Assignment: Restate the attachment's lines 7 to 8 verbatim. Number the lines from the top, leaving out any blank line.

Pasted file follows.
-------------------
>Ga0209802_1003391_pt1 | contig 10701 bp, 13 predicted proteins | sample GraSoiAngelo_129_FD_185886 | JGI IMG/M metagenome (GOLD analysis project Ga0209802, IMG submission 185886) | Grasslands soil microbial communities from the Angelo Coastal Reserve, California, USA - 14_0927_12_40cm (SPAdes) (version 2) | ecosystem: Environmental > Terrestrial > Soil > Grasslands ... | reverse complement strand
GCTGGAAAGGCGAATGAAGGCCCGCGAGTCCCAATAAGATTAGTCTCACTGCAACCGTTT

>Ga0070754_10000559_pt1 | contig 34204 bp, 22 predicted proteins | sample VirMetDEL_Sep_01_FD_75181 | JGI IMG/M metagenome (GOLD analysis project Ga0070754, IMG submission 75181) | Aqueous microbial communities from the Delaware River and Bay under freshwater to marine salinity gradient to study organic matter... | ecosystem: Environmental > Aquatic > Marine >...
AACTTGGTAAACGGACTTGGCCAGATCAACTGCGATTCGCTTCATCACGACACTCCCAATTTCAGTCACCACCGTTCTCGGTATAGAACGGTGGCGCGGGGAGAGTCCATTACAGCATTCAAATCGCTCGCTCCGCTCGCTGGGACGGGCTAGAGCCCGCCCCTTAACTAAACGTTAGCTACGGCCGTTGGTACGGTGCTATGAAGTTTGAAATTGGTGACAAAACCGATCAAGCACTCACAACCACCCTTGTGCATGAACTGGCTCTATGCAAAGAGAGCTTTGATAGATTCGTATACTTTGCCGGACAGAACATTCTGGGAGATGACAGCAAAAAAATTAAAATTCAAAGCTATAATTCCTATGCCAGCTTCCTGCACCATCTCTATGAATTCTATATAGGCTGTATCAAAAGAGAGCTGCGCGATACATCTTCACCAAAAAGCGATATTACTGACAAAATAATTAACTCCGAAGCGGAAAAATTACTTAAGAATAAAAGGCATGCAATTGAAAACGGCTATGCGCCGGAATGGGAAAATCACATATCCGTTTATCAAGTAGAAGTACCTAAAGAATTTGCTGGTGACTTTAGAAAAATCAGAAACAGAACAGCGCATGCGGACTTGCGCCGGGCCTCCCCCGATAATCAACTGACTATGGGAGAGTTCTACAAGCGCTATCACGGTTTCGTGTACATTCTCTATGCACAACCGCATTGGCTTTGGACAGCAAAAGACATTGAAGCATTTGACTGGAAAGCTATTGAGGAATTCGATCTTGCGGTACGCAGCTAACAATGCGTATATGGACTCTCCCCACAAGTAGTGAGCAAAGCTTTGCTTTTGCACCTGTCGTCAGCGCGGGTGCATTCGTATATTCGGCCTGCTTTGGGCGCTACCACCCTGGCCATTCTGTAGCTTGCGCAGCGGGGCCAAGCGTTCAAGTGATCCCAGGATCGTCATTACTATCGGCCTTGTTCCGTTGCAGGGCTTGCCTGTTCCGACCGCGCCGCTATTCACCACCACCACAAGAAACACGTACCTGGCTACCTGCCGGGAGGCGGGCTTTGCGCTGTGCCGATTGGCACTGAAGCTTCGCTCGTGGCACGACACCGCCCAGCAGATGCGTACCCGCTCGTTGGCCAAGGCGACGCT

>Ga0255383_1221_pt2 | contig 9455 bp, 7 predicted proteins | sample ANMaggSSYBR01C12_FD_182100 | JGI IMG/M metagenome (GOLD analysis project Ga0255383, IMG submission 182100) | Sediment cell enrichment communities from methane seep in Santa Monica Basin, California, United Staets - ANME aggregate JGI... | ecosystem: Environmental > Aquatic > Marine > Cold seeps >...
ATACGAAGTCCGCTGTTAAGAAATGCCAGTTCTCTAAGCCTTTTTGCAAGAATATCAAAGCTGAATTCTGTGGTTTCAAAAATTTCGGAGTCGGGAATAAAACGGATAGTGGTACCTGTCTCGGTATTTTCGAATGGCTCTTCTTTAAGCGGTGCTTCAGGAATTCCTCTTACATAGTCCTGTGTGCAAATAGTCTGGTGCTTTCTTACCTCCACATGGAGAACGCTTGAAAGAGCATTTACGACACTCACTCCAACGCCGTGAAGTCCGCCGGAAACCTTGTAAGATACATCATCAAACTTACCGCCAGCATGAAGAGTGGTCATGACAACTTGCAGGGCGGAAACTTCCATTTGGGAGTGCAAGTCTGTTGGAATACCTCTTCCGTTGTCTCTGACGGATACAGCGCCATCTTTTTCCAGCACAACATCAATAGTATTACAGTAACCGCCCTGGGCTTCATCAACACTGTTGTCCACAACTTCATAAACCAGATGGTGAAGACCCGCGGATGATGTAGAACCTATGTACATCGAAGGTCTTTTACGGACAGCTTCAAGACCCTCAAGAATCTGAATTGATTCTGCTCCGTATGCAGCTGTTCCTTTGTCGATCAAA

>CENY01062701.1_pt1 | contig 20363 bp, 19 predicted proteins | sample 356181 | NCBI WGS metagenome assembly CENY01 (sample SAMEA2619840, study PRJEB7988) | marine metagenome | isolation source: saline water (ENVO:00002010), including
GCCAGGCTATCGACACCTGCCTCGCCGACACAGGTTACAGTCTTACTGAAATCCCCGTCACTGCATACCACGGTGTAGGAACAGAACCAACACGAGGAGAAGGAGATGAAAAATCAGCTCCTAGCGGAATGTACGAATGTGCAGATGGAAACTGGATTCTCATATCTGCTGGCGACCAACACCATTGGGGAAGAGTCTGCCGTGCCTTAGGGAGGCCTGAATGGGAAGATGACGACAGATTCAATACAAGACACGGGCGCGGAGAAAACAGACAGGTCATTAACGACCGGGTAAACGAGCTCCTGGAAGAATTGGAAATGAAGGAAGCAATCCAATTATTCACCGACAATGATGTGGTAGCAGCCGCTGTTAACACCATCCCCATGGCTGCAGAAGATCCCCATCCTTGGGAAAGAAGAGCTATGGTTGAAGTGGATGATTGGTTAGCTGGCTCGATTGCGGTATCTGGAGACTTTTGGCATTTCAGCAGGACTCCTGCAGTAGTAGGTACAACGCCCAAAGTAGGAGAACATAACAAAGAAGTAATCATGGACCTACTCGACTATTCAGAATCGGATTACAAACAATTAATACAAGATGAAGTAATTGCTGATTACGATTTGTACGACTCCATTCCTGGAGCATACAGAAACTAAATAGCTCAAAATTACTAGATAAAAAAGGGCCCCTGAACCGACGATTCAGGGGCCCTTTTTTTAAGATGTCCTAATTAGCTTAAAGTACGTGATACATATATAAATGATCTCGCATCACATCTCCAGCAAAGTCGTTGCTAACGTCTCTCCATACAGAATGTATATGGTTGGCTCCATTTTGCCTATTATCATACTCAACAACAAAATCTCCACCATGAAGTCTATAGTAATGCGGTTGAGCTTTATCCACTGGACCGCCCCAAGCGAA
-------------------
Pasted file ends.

>CENY01062701.1_pt1 | contig 20363 bp, 19 predicted proteins | sample 356181 | NCBI WGS metagenome assembly CENY01 (sample SAMEA2619840, study PRJEB7988) | marine metagenome | isolation source: saline water (ENVO:00002010), including
GCCAGGCTATCGACACCTGCCTCGCCGACACAGGTTACAGTCTTACTGAAATCCCCGTCACTGCATACCACGGTGTAGGAACAGAACCAACACGAGGAGAAGGAGATGAAAAATCAGCTCCTAGCGGAATGTACGAATGTGCAGATGGAAACTGGATTCTCATATCTGCTGGCGACCAACACCATTGGGGAAGAGTCTGCCGTGCCTTAGGGAGGCCTGAATGGGAAGATGACGACAGATTCAATACAAGACACGGGCGCGGAGAAAACAGACAGGTCATTAACGACCGGGTAAACGAGCTCCTGGAAGAATTGGAAATGAAGGAAGCAATCCAATTATTCACCGACAATGATGTGGTAGCAGCCGCTGTTAACACCATCCCCATGGCTGCAGAAGATCCCCATCCTTGGGAAAGAAGAGCTATGGTTGAAGTGGATGATTGGTTAGCTGGCTCGATTGCGGTATCTGGAGACTTTTGGCATTTCAGCAGGACTCCTGCAGTAGTAGGTACAACGCCCAAAGTAGGAGAACATAACAAAGAAGTAATCATGGACCTACTCGACTATTCAGAATCGGATTACAAACAATTAATACAAGATGAAGTAATTGCTGATTACGATTTGTACGACTCCATTCCTGGAGCATACAGAAACTAAATAGCTCAAAATTACTAGATAAAAAAGGGCCCCTGAACCGACGATTCAGGGGCCCTTTTTTTAAGATGTCCTAATTAGCTTAAAGTACGTGATACATATATAAATGATCTCGCATCACATCTCCAGCAAAGTCGTTGCTAACGTCTCTCCATACAGAATGTATATGGTTGGCTCCATTTTGCCTATTATCATACTCAACAACAAAATCTCCACCATGAAGTCTATAGTAATGCGGTTGAGCTTTATCCACTGGACCGCCCCAAGCGAA